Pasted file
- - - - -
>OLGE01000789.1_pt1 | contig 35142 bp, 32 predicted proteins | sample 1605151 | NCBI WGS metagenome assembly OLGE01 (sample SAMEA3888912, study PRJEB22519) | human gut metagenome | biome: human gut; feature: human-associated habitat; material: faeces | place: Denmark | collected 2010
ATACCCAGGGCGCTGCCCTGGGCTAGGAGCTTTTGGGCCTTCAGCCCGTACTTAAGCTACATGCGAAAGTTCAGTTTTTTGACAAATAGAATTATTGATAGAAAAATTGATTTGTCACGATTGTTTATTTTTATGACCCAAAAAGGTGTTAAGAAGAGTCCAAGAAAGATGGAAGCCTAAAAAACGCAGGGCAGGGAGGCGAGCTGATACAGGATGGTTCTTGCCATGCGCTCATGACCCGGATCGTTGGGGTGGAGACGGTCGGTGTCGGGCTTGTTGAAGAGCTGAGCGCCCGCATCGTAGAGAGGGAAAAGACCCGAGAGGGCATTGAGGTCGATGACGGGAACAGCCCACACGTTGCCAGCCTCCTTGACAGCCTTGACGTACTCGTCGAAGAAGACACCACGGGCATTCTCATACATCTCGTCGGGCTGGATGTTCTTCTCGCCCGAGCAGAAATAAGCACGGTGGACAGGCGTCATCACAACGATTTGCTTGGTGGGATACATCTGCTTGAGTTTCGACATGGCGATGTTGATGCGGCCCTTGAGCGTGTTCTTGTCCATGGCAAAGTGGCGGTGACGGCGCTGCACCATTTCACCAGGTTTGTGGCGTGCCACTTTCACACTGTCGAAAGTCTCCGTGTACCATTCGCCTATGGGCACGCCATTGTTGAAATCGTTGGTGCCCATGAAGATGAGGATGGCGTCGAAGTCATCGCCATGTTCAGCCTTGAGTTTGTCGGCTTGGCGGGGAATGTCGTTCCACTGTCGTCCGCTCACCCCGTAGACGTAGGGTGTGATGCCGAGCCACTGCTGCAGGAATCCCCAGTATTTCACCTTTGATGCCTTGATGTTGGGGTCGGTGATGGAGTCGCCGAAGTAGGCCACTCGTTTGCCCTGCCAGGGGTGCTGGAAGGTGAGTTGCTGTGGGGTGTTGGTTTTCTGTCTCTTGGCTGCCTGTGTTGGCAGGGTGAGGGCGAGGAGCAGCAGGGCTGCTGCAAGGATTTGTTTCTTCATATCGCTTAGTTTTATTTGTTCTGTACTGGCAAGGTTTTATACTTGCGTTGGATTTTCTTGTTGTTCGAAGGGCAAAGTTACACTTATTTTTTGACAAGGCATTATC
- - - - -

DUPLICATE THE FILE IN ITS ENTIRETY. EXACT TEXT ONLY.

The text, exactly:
>OLGE01000789.1_pt1 | contig 35142 bp, 32 predicted proteins | sample 1605151 | NCBI WGS metagenome assembly OLGE01 (sample SAMEA3888912, study PRJEB22519) | human gut metagenome | biome: human gut; feature: human-associated habitat; material: faeces | place: Denmark | collected 2010
ATACCCAGGGCGCTGCCCTGGGCTAGGAGCTTTTGGGCCTTCAGCCCGTACTTAAGCTACATGCGAAAGTTCAGTTTTTTGACAAATAGAATTATTGATAGAAAAATTGATTTGTCACGATTGTTTATTTTTATGACCCAAAAAGGTGTTAAGAAGAGTCCAAGAAAGATGGAAGCCTAAAAAACGCAGGGCAGGGAGGCGAGCTGATACAGGATGGTTCTTGCCATGCGCTCATGACCCGGATCGTTGGGGTGGAGACGGTCGGTGTCGGGCTTGTTGAAGAGCTGAGCGCCCGCATCGTAGAGAGGGAAAAGACCCGAGAGGGCATTGAGGTCGATGACGGGAACAGCCCACACGTTGCCAGCCTCCTTGACAGCCTTGACGTACTCGTCGAAGAAGACACCACGGGCATTCTCATACATCTCGTCGGGCTGGATGTTCTTCTCGCCCGAGCAGAAATAAGCACGGTGGACAGGCGTCATCACAACGATTTGCTTGGTGGGATACATCTGCTTGAGTTTCGACATGGCGATGTTGATGCGGCCCTTGAGCGTGTTCTTGTCCATGGCAAAGTGGCGGTGACGGCGCTGCACCATTTCACCAGGTTTGTGGCGTGCCACTTTCACACTGTCGAAAGTCTCCGTGTACCATTCGCCTATGGGCACGCCATTGTTGAAATCGTTGGTGCCCATGAAGATGAGGATGGCGTCGAAGTCATCGCCATGTTCAGCCTTGAGTTTGTCGGCTTGGCGGGGAATGTCGTTCCACTGTCGTCCGCTCACCCCGTAGACGTAGGGTGTGATGCCGAGCCACTGCTGCAGGAATCCCCAGTATTTCACCTTTGATGCCTTGATGTTGGGGTCGGTGATGGAGTCGCCGAAGTAGGCCACTCGTTTGCCCTGCCAGGGGTGCTGGAAGGTGAGTTGCTGTGGGGTGTTGGTTTTCTGTCTCTTGGCTGCCTGTGTTGGCAGGGTGAGGGCGAGGAGCAGCAGGGCTGCTGCAAGGATTTGTTTCTTCATATCGCTTAGTTTTATTTGTTCTGTACTGGCAAGGTTTTATACTTGCGTTGGATTTTCTTGTTGTTCGAAGGGCAAAGTTACACTTATTTTTTGACAAGGCATTATC